Evidence from more regulated markets in North America and Scandinavia, which had not experienced the increase in harm seen in Scotland, convinced Scottish practitioners that action on the cheapest alcohol was the priority, a view since supported by the World Health Organisation, the Organisation for Economic Co-operation and Development and each credible organisation that has investigated the issue.

After the MUP Bill was passed unopposed in Holyrood in 2012, it was immediately challenged by a few trade organisations led by the SWA which, in my view, represented the vodka interests of its most powerful members. By this time vodka was outselling whisky in Scotland by 40 per cent and was a crucial product for the spirits conglomerates.

Having lost the scientific and political battle, the SWA launched a legal challenge and its resources mean this has been protracted. The Court of Session made a clear judgment in 2013 that MUP was likely to be highly effective in improving health and was a proportionate and legal measure. MUP has a substantial effect on the cheapest alcohol and is a much more effective and targeted measure than general alcohol duty increases. The price of cheap cider in supermarkets is a much higher priority than the price of a pint of beer in a pub.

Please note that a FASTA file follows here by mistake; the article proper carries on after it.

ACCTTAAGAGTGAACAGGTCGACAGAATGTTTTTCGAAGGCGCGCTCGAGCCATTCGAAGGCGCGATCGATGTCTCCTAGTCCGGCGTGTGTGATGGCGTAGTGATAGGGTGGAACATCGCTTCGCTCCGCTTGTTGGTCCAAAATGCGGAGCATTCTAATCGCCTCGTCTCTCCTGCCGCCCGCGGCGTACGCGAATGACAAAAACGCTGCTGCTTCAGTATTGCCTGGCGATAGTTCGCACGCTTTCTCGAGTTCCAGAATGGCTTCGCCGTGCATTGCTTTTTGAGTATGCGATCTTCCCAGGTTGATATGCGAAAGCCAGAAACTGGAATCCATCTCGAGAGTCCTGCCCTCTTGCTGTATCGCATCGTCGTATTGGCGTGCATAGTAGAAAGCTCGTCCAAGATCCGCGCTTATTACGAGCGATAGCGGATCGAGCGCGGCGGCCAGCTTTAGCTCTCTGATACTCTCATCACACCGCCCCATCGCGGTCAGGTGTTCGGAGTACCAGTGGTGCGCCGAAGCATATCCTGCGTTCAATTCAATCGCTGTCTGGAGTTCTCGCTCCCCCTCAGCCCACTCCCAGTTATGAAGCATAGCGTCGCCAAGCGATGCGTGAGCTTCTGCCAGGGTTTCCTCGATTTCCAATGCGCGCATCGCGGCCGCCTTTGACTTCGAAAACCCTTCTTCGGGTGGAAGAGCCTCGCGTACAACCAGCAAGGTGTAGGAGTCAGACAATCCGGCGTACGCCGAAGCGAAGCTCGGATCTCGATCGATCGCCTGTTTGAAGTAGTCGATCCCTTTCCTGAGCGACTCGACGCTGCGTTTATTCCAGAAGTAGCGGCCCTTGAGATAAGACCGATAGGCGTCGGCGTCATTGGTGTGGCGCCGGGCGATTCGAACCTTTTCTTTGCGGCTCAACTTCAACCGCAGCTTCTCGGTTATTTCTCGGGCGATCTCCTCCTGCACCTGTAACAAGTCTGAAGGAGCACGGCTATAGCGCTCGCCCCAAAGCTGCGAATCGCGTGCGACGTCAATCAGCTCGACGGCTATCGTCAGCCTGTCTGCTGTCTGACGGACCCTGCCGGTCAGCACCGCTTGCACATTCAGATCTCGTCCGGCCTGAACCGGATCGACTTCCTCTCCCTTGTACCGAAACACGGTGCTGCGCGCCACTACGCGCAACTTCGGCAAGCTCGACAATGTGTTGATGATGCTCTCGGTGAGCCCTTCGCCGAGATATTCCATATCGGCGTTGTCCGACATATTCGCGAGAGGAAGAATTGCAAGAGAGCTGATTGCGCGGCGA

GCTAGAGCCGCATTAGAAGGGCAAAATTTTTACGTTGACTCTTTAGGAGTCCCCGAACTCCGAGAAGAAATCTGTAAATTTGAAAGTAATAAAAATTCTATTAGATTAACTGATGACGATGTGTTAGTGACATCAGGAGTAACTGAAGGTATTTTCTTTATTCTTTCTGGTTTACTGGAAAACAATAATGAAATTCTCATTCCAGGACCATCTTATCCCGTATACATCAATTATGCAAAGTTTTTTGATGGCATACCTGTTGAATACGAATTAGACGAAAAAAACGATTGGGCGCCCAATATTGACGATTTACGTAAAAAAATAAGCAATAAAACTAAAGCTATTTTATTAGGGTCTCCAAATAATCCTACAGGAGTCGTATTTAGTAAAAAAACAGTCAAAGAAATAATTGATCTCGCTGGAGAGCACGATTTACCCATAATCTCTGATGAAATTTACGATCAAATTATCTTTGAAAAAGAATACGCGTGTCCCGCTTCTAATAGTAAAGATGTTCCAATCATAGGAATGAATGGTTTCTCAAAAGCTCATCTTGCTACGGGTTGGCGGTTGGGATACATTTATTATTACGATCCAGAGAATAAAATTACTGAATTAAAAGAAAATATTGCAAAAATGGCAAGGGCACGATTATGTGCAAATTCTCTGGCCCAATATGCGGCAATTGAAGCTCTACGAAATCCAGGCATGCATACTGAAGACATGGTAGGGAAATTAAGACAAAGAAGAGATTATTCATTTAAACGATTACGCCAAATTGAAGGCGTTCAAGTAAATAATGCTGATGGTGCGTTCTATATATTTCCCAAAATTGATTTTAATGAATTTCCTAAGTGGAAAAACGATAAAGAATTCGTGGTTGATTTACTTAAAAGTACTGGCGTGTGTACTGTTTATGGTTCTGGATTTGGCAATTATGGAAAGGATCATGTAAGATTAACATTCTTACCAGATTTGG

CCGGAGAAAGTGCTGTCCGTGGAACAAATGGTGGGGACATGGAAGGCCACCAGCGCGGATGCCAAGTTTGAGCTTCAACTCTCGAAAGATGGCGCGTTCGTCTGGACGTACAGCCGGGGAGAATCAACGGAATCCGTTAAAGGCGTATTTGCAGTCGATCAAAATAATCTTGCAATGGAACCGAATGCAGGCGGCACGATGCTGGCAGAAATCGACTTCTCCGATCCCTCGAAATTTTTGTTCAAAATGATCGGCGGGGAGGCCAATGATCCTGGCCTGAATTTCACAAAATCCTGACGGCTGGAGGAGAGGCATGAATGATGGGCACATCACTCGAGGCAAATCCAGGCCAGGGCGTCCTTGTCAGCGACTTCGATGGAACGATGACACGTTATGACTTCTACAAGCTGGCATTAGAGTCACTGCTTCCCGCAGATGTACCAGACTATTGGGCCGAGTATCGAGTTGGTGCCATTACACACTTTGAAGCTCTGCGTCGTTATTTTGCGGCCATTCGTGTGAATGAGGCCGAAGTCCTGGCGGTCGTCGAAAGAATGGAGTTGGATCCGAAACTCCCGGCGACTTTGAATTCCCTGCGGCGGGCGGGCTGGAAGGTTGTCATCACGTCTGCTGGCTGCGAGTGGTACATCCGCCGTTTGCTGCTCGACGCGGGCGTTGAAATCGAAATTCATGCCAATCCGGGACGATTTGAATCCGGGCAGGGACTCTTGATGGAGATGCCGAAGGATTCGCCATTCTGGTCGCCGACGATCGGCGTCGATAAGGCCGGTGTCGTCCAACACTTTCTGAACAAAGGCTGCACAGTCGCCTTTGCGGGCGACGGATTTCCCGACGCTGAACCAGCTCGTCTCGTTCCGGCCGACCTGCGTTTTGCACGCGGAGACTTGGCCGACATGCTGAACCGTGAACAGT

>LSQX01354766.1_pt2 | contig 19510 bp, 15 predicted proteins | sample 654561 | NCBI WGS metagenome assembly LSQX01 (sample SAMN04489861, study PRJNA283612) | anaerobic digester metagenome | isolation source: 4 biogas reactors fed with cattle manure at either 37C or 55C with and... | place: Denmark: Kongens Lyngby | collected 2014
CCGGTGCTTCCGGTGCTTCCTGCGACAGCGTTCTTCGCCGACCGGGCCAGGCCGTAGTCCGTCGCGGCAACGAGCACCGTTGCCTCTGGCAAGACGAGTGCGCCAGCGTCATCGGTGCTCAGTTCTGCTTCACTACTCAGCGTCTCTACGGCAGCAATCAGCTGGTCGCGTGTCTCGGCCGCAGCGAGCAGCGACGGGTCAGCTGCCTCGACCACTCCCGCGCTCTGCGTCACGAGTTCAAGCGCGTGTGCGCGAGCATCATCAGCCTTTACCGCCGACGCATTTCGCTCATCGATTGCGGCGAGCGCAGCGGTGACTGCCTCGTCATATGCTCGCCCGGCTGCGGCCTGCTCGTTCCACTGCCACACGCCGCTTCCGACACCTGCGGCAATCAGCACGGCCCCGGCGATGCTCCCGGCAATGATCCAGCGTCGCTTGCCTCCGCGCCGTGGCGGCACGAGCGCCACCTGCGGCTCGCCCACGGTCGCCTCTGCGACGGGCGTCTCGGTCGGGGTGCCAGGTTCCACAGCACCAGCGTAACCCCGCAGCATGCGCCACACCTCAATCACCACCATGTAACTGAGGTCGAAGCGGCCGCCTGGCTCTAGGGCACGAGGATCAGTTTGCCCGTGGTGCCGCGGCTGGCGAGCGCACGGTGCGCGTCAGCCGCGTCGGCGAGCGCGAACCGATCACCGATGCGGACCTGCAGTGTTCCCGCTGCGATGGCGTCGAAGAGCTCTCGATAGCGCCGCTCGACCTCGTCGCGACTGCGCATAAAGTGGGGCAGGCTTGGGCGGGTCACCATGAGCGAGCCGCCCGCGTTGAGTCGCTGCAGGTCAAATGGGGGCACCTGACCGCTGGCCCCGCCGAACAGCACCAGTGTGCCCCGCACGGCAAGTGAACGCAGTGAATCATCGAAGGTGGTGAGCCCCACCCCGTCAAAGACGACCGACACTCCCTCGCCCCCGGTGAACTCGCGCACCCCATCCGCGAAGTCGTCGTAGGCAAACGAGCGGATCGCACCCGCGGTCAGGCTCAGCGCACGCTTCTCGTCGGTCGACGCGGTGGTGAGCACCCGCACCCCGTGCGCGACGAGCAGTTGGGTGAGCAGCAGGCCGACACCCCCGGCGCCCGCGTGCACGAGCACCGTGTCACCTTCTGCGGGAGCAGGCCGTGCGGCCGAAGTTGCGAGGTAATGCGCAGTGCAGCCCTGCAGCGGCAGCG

We’ve seen a welcome fall in Scottish alcohol deaths from more than 1,500 a year in 2006 to around 1,100 a year at present, though there have been small increases in the past two years. There have been many improvements in access to help for alcohol problems, restrictions in marketing, and some licensing boards, such as Dundee's, have taken significant steps to tackle over provison. But a major contributor to the fall in deaths is likely to have been due to prevailing economic factors with falling incomes and the intriguing increase in the price of low-cost drinks. The own-brand vodka that cost under £7 in 2006 is now more than £10 a bottle. The price of rock-bottom white ciders has risen and three-litres-for-the price-of-two offers are no more. We don’t know why this has happened. Supermarkets are under no obligation to explain themselves; they generally don’t and we can’t count on it continuing. While implementing price changes through law takes years, retailers could have £7 bottles of spirits back on the shelves tomorrow if it suited them.